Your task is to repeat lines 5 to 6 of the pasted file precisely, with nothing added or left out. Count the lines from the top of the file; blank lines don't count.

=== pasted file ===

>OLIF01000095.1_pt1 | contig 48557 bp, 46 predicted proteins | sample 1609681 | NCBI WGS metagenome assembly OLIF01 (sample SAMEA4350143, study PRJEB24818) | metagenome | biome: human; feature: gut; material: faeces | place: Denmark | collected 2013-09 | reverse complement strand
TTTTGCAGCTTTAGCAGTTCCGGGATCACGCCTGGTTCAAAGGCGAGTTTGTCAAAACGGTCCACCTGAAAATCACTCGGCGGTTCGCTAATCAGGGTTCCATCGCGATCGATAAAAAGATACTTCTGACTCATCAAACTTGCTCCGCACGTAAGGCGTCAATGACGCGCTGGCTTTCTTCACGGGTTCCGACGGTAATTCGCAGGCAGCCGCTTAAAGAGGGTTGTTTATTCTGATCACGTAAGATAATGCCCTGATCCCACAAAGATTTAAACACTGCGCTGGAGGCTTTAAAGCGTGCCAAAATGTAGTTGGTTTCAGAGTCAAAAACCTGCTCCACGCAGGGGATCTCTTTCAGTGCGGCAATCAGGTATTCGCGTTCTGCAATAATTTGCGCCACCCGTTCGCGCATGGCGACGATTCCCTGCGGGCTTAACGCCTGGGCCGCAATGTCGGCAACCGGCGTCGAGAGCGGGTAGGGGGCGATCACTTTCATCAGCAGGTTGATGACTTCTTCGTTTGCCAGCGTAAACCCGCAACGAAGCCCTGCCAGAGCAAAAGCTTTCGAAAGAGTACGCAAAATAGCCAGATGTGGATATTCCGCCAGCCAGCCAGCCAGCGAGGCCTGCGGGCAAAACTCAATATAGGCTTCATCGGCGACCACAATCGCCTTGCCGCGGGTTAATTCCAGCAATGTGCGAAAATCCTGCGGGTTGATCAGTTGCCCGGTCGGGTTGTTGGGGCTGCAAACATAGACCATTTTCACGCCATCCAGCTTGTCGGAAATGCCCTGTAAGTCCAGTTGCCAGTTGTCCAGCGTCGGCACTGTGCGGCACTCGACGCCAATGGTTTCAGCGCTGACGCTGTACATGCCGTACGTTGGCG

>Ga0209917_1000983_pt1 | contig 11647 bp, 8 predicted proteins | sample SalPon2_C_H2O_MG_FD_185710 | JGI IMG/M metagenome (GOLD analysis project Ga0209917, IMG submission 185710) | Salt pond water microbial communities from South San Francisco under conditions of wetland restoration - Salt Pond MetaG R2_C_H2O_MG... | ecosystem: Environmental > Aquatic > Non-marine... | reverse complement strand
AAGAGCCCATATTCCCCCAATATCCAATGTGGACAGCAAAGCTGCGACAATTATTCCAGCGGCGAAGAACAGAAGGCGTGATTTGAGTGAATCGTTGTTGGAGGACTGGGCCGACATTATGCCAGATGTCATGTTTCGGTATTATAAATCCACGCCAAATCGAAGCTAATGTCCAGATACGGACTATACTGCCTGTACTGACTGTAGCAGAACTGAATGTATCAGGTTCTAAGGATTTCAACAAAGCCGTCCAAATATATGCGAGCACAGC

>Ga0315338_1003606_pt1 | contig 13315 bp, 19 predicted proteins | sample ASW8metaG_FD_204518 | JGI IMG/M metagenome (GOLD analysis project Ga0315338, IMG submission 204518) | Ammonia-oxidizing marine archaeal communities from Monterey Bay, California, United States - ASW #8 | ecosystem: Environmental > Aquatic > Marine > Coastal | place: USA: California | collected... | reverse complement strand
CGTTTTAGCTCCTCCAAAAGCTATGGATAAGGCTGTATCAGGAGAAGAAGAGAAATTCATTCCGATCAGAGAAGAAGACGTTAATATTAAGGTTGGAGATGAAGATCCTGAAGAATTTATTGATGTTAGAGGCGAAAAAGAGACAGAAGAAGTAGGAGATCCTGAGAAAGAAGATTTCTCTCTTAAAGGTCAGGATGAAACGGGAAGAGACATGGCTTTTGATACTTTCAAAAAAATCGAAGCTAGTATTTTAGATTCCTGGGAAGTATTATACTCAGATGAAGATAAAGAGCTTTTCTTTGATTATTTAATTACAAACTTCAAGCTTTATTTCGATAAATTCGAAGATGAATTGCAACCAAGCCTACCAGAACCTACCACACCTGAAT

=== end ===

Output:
>Ga0315338_1003606_pt1 | contig 13315 bp, 19 predicted proteins | sample ASW8metaG_FD_204518 | JGI IMG/M metagenome (GOLD analysis project Ga0315338, IMG submission 204518) | Ammonia-oxidizing marine archaeal communities from Monterey Bay, California, United States - ASW #8 | ecosystem: Environmental > Aquatic > Marine > Coastal | place: USA: California | collected... | reverse complement strand
CGTTTTAGCTCCTCCAAAAGCTATGGATAAGGCTGTATCAGGAGAAGAAGAGAAATTCATTCCGATCAGAGAAGAAGACGTTAATATTAAGGTTGGAGATGAAGATCCTGAAGAATTTATTGATGTTAGAGGCGAAAAAGAGACAGAAGAAGTAGGAGATCCTGAGAAAGAAGATTTCTCTCTTAAAGGTCAGGATGAAACGGGAAGAGACATGGCTTTTGATACTTTCAAAAAAATCGAAGCTAGTATTTTAGATTCCTGGGAAGTATTATACTCAGATGAAGATAAAGAGCTTTTCTTTGATTATTTAATTACAAACTTCAAGCTTTATTTCGATAAATTCGAAGATGAATTGCAACCAAGCCTACCAGAACCTACCACACCTGAAT